Ulipristal acetate is used for?

Ulipristal acetate was granted marketing authorization by the European Medicines Agency (EMA) in March 2009.

The U.S. Food and Drug Administration approved the drug for use in the United States on 13 August 2010, following the FDA advisory committee’s recommendation. Watson Pharmaceuticals announced the availability of ulipristal acetate in the United States on 1 December 2010, in retail pharmacies, clinics.

Of the 29 women studied who became pregnant despite taking ulipristal acetate, 16 had induced abortions, six had spontaneous abortions, six continued the pregnancies, and one “was lost to follow-up”.

Geting Ulipristal acetate orally as soon as possible, but no later than 120 hours (5 days) after unprotected intercourse or contraceptive failure.

Ulipristal acetate is an orally-active synthetic selective progesterone receptor modulator which acts via high-affinity binding to the human progesterone receptor. The primary mechanism of action is inhibition or delay of ovulation. Pharmacodynamic data show that even when taken immediately before ovulation is scheduled to occur, ulipristal acetate is able to postpone follicular rupture in some women.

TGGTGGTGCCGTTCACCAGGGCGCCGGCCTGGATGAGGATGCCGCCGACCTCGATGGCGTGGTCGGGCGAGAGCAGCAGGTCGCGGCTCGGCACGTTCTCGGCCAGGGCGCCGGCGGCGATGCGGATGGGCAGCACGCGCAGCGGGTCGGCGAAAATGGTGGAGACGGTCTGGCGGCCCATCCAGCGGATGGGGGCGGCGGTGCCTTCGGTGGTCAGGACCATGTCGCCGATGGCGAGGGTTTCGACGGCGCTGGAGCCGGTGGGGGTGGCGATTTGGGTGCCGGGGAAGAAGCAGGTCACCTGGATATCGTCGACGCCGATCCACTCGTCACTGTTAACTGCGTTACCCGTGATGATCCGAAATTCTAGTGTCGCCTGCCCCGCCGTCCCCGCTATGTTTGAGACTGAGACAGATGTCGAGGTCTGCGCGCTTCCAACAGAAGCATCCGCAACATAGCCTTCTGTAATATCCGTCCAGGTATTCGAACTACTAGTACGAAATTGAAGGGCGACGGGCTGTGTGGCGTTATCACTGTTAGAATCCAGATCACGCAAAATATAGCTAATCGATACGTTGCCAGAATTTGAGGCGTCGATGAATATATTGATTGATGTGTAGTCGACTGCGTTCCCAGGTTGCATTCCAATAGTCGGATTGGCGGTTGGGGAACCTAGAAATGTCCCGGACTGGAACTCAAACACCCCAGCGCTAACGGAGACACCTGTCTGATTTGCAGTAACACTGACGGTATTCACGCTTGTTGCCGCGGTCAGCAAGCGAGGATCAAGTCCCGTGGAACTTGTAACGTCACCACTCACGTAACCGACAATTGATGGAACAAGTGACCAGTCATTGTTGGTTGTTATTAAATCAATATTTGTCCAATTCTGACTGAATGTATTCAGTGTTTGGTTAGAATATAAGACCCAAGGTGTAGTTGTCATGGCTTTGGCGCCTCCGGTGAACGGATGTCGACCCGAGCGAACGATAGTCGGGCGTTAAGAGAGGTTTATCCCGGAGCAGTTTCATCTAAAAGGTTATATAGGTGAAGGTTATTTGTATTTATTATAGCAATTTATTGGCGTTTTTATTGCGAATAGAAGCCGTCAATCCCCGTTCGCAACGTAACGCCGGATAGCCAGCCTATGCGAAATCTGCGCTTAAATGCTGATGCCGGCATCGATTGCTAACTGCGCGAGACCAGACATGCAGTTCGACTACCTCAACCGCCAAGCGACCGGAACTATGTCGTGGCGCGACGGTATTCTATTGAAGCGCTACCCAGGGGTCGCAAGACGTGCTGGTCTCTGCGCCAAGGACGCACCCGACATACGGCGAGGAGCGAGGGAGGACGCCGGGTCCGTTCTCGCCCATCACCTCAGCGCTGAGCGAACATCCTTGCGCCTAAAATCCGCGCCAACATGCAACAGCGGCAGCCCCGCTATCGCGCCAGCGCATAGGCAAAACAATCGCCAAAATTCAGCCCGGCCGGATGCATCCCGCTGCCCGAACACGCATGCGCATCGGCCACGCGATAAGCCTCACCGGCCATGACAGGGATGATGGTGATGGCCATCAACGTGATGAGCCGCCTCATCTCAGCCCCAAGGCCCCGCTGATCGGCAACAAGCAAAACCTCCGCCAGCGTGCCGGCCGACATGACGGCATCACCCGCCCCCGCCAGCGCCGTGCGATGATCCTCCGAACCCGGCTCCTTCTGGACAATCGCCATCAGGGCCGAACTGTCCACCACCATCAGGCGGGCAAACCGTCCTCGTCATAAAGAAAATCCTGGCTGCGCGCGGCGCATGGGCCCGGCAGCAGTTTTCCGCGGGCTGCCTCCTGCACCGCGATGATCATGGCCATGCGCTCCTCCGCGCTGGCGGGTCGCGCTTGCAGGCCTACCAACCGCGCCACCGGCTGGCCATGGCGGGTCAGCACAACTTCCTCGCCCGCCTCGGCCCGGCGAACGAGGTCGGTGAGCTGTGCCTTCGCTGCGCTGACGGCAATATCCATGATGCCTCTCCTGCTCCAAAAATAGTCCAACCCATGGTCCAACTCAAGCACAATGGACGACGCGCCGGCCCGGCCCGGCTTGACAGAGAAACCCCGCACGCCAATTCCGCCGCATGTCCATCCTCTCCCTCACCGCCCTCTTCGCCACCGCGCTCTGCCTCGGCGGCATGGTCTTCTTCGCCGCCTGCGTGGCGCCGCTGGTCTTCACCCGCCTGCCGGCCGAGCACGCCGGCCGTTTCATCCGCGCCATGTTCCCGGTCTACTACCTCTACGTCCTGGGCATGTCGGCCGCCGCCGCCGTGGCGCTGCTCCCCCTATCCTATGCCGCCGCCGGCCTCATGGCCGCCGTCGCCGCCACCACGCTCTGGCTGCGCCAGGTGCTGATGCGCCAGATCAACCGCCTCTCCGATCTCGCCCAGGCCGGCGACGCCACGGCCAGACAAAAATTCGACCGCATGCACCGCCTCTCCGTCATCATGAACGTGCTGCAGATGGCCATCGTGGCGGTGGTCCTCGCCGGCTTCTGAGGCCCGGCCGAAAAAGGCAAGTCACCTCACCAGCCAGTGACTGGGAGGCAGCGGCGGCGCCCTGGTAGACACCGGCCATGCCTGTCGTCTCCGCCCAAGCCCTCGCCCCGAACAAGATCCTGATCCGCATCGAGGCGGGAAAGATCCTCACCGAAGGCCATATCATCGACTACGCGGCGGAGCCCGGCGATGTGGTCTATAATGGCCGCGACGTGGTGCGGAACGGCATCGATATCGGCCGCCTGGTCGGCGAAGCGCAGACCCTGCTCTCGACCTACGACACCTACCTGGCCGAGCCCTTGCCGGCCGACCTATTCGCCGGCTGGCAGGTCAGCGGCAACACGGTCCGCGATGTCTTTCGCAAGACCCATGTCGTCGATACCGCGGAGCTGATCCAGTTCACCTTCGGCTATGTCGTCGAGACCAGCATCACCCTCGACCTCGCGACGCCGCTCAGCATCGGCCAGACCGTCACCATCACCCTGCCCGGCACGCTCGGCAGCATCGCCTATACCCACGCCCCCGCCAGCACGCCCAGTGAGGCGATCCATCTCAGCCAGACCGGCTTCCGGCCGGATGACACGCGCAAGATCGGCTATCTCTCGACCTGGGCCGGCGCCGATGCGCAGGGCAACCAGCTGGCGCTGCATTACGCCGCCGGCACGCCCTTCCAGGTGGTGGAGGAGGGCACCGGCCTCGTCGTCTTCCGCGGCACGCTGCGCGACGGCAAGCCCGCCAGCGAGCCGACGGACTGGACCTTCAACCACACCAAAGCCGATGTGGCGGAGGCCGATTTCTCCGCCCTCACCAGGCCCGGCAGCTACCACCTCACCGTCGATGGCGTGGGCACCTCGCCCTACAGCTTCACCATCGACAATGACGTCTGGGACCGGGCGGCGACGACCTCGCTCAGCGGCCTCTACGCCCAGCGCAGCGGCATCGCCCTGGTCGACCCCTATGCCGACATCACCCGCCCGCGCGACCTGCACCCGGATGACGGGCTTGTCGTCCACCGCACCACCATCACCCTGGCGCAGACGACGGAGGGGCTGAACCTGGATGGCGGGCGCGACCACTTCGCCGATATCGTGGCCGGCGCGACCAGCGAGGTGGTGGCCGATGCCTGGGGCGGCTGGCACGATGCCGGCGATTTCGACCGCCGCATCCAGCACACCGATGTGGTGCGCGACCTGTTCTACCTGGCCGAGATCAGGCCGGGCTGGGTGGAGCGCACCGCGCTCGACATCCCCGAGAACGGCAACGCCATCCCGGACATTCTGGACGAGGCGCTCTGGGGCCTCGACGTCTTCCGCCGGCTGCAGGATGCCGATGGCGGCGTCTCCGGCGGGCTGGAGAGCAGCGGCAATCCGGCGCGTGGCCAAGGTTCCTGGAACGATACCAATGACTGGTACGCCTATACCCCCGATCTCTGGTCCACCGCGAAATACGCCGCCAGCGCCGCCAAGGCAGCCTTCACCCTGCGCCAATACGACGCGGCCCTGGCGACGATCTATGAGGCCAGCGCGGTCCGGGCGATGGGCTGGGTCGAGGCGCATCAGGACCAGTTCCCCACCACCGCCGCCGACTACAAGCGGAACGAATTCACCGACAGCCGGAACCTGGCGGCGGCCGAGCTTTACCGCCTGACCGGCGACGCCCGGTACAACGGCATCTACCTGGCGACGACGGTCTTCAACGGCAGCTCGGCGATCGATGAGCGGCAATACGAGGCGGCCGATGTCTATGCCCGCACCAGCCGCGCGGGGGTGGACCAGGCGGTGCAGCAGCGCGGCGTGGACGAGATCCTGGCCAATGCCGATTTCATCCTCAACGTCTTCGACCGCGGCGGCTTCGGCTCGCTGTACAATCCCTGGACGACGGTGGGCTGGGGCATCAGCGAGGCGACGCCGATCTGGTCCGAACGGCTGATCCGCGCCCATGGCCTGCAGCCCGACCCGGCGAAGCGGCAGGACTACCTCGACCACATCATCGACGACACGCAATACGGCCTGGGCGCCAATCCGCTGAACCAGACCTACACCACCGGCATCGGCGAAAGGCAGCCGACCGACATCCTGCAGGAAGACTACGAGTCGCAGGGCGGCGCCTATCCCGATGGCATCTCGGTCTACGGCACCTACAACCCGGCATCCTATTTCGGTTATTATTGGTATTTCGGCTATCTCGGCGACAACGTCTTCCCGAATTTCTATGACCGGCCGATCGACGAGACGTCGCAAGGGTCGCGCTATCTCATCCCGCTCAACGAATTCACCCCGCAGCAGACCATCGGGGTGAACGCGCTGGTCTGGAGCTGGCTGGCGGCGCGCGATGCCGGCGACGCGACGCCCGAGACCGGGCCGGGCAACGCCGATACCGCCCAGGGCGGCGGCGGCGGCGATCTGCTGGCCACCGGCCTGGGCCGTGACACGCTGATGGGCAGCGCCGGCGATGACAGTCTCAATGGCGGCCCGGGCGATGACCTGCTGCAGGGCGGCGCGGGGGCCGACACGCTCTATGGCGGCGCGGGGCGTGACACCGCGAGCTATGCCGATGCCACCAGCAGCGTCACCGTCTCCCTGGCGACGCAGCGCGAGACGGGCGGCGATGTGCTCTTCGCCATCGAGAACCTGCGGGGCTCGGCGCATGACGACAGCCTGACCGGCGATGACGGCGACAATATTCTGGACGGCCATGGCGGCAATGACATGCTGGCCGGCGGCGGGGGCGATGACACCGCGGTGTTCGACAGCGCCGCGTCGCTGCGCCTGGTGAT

Ulipristal acetate also has high affinity for the glucocorticoid receptor and in vivo, in animals, antiglucocorticoid effects have been observed. However, in humans, no such effect has been observed even after repeat administration at the daily dose of 10 mg. It has minimal affinity to the androgen receptor and no affinity for the human estrogen or mineralocorticoid receptors.

It is more effective at preventing pregnancy the earlier it is taken, so it is important to take it as soon as possible after unprotected sex, rather than delay it to the fifth day.

Raw material for this medicine is available on www.ebiochem.com

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